First off, how does the horsey move again? And also on the subject of rules being rules - or perhaps not - there was this far more serious post over at Boylston Chess Club.
Meanwhile back in Blighty, the ECF promises change and improvement in our chess scene - whilst the Guardian innumerates reasons to fear terminal decline:
The active chess population is ageing and numerically in slow decline. Chess has not been regularly on national television since Channel 4 covered the 1993 Garry Kasparov v Nigel Short world title match and junior chess, which led the English advance in the 1970s, has become a potential disaster area.
Thirty years ago it was possible to look at the grading list, spot talents who were far advanced for their age or making quantum strength jumps and invite them to training groups or to the Lloyds Bank Masters. Many became GMs or IMs. Now the GMs Gawain Jones, 19, and David Howell, 16, may be the last of the line. Looking at the current junior grades it is hard to see any under-14 who is better than a long shot for IM. On this subject the ECF still seems in denial.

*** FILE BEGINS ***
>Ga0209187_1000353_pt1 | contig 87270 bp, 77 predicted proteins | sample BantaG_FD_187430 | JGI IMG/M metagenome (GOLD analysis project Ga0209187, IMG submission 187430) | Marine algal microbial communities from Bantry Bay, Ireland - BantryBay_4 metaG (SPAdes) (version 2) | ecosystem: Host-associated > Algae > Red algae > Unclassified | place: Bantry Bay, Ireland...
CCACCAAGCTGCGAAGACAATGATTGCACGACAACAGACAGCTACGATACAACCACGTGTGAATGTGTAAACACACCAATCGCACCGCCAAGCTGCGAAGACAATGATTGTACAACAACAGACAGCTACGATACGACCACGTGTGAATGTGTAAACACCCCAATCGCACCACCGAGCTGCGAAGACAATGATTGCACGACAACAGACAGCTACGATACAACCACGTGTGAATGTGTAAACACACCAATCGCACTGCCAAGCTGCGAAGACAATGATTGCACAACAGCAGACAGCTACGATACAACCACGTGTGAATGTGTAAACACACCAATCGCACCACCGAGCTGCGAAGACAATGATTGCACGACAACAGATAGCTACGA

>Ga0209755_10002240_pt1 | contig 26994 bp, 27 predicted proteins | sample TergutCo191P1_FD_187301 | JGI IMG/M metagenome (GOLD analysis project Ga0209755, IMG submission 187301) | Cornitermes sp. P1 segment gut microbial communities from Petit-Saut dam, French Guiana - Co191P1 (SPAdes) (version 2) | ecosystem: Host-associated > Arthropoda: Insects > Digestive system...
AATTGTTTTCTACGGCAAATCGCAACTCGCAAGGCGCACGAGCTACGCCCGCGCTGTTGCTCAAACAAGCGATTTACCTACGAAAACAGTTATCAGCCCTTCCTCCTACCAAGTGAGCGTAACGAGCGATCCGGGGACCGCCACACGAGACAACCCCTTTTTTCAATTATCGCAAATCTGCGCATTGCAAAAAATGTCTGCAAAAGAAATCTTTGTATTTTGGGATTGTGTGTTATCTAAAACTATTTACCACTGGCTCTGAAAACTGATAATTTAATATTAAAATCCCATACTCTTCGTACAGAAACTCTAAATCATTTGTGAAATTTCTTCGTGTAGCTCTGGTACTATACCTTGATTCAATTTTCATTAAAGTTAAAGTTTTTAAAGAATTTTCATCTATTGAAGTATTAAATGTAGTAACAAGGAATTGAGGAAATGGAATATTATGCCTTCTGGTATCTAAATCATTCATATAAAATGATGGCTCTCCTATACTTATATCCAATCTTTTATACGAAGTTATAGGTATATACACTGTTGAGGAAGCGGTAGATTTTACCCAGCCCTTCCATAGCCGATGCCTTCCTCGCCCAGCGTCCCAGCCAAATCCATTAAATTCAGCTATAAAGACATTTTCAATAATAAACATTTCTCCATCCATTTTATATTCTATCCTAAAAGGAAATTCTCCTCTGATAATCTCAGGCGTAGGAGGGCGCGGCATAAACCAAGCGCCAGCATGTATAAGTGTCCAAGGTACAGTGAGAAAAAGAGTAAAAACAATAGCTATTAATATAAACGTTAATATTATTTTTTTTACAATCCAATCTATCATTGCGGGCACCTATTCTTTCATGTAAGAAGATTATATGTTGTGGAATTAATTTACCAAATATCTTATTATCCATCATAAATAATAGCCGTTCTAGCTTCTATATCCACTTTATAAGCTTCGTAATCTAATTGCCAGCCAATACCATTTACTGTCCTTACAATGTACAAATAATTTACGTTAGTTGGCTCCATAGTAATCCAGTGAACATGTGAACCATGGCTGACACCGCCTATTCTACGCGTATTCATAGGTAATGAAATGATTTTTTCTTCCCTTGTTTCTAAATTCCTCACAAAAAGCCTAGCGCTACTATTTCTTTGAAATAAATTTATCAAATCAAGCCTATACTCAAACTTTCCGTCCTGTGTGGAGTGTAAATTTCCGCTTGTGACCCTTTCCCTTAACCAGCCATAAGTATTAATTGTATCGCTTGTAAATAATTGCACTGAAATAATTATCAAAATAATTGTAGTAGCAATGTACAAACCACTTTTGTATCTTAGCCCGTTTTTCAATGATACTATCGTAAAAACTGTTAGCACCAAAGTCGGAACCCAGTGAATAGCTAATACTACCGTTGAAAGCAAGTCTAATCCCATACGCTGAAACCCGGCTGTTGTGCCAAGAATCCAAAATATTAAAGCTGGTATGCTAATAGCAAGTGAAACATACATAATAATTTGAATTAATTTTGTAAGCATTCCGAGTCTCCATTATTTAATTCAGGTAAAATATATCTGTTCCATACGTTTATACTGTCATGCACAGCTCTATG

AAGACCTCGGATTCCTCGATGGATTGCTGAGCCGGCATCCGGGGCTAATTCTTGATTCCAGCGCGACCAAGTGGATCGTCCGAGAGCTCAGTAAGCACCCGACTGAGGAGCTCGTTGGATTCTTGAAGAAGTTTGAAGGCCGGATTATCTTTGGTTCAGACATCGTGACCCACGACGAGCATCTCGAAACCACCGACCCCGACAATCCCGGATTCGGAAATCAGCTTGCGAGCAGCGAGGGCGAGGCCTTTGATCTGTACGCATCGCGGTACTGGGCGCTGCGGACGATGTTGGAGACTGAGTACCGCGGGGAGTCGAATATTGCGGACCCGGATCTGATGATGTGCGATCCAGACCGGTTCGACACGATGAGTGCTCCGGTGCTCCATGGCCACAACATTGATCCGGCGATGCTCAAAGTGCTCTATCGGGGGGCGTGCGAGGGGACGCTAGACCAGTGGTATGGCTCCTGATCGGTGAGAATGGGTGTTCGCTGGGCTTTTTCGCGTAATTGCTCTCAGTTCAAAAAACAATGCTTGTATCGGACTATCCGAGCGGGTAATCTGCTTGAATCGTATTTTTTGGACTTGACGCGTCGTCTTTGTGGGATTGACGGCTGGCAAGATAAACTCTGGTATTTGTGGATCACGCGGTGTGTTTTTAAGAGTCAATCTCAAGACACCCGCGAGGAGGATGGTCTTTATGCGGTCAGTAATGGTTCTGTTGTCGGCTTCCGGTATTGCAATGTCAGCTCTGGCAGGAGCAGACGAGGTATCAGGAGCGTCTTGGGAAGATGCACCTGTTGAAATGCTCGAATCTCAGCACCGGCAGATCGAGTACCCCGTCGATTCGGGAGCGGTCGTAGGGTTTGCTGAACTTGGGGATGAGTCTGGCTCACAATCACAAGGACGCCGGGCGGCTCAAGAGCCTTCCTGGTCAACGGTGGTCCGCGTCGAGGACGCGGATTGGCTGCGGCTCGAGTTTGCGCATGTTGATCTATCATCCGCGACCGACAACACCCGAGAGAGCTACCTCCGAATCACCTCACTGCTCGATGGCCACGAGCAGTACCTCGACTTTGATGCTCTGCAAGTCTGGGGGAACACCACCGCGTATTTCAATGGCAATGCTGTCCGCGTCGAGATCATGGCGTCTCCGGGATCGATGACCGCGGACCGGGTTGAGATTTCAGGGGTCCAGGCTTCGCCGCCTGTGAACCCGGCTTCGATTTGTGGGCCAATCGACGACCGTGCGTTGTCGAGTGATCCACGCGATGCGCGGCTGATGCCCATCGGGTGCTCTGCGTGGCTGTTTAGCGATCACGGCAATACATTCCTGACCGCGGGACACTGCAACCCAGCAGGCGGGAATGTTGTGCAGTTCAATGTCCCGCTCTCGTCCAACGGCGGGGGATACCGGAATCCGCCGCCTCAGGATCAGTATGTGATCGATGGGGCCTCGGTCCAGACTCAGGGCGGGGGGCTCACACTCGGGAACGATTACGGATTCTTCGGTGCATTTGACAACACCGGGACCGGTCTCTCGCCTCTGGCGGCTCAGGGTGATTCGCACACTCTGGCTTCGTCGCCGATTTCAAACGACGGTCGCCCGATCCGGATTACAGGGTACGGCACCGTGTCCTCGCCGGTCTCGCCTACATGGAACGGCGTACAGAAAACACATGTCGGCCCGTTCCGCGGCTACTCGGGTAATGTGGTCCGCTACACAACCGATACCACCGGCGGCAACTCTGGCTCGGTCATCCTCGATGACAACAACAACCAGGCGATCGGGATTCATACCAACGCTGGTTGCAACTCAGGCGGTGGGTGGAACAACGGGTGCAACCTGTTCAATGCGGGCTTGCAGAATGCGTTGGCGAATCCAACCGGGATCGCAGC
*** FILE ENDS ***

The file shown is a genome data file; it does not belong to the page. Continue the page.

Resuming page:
And finally on the subject of Nigel Short, here's an interesting recent interview, and snippet:
First and foremost I consider myself to be a chess player. However the economic situation was so dire as recently as 2005 that I only played one tournament (Corus), despite the fact I had contacted numerous organisers pleading (unsuccessfully) for invitations. For reasons I do not fully understand, I now very much in demand and have a very full schedule of events up until Spring 2008.
Well, I suppose at least one English chess player aside from Michael Adams is still doing comfortably well then. And as for the mysterious recent spate of invitations, any one want to hazard a guess in the comments?